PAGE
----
But let's talk about you now.  Do you like your job?  Is it what you dreamed of doing when you were a kid?  If it isn't, then maybe it's time for a change.  Ask yourself what's stopping you from going for what you really want.  Whether you dream of being a great world leader or a garbage man, do it!  Do what makes you happy.  And those "reasons" why you can't?  They're just excuses.  Here, let me show you some:

*"I'm too old to do what I want to do.  It's too late."  FALSE!  It's never too late.  My grandpa, for example, didn't find what he loved to do until he was 56.  When he talks about that job, he always says how happy he was and how much he enjoyed it.  There was an article recently about a woman who always dreamed of getting a degree, but life kept getting in the way.  She finally got her degree- at age 96!!  And she was so happy.  I have a character in an unpublished book that says "You're only too old to dream when you're dead."  So go out, get it.

*"I'm not smart enough to do what I love."  FALSE!  Yes, you are.  If you don't have the knowledge or skills now, you can get them.  Read about it, practice, consume everything you can about it until it fills your being and you can recite every detail of it in your sleep.  If it's what you love, you'll love learning about it.  Take classes, do an internship, whatever it takes.  Which brings us to our next point...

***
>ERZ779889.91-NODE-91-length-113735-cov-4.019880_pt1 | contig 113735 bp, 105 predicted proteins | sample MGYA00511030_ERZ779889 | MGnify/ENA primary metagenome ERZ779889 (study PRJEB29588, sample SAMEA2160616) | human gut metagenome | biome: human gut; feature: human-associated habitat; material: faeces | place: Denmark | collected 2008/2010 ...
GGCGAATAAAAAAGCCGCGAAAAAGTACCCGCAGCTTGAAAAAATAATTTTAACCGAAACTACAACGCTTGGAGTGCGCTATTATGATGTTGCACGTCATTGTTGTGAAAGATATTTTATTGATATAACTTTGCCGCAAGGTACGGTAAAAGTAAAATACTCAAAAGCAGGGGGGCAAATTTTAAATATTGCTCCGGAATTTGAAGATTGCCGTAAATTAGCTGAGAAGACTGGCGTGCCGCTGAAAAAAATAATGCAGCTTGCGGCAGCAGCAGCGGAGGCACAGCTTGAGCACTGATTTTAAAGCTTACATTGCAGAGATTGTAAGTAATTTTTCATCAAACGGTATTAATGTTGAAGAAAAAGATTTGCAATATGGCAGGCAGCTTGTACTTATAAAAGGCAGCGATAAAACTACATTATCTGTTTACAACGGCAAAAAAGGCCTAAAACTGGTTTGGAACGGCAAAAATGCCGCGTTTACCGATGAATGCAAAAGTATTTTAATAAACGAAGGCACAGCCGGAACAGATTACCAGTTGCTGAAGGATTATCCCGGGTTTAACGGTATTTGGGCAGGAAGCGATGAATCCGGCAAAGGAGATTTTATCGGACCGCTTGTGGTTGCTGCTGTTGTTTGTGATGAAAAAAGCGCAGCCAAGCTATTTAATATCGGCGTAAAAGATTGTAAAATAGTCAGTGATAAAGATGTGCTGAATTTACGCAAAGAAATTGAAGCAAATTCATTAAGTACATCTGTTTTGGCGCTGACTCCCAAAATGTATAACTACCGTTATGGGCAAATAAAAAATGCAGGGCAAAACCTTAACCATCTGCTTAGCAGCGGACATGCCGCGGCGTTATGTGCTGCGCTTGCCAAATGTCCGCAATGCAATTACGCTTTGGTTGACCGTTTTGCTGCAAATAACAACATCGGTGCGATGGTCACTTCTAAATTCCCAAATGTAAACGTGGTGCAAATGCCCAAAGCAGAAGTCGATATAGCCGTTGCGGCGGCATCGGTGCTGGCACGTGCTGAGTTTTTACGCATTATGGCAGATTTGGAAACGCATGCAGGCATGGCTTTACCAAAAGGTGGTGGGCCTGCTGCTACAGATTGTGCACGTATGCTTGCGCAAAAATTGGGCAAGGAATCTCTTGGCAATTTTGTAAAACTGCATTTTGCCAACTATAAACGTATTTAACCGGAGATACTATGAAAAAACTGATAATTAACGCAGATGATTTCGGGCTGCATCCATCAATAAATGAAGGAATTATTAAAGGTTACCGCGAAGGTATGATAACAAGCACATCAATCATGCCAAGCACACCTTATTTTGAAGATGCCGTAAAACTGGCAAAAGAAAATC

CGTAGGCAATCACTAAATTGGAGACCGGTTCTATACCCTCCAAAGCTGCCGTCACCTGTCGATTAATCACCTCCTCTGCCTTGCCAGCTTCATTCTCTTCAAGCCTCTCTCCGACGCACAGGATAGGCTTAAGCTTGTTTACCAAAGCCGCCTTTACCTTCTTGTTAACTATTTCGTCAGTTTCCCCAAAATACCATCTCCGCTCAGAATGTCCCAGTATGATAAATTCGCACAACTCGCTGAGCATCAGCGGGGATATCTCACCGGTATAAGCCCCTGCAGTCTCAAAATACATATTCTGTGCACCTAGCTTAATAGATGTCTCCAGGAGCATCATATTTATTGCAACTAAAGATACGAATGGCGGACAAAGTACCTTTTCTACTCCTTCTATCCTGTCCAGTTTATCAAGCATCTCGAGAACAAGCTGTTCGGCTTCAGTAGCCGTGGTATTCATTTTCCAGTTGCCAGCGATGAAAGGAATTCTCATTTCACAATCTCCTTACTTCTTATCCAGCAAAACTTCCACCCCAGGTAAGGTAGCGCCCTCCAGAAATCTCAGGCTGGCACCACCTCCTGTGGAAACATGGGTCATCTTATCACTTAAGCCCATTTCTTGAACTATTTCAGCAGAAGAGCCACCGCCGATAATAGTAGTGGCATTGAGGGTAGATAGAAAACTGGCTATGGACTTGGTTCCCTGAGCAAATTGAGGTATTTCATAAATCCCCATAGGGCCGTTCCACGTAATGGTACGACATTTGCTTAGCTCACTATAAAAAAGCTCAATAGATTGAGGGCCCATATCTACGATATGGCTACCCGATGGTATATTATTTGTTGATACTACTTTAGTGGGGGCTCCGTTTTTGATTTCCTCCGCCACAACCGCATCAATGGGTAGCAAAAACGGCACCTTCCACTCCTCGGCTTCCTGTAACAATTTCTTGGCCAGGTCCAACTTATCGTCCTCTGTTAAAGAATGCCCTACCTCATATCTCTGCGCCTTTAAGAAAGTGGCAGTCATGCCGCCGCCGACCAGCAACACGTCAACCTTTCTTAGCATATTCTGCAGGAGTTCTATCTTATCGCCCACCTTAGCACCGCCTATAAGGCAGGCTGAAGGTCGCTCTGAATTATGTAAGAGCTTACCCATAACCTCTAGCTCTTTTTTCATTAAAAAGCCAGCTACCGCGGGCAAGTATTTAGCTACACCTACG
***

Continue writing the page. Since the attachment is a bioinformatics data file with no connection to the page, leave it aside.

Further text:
*"I can't afford to take classes or learn skills.  It's too expensive."  FALSE!  There are a ton of opportunities for inexpensive learning out there.  There's also a ton of opportunities for scholarships and grants (millions of dollars go unclaimed every year- seriously, apply for some scholarships and grants).  Some are specific, others are wide open, but there's a scholarship or grant out there for everyone.  No matter who you are, you qualify for dozens of scholarships.  (For example, I qualify for a minority scholarship that's available because I'm left-handed.  No joke.)

*"I don't have the time to do what I love."  FALSE!  We make time for what we want to do.  I make time for writing, family, and classes.  Take a look at your time- do you watch television every day?  That time can be used to study, learn, go to classes, and anything else you want to do.  Unless you're working a job that requires you to be there and working for 24-hours a day, 7-days a week, you can find the time to work towards the job you really want.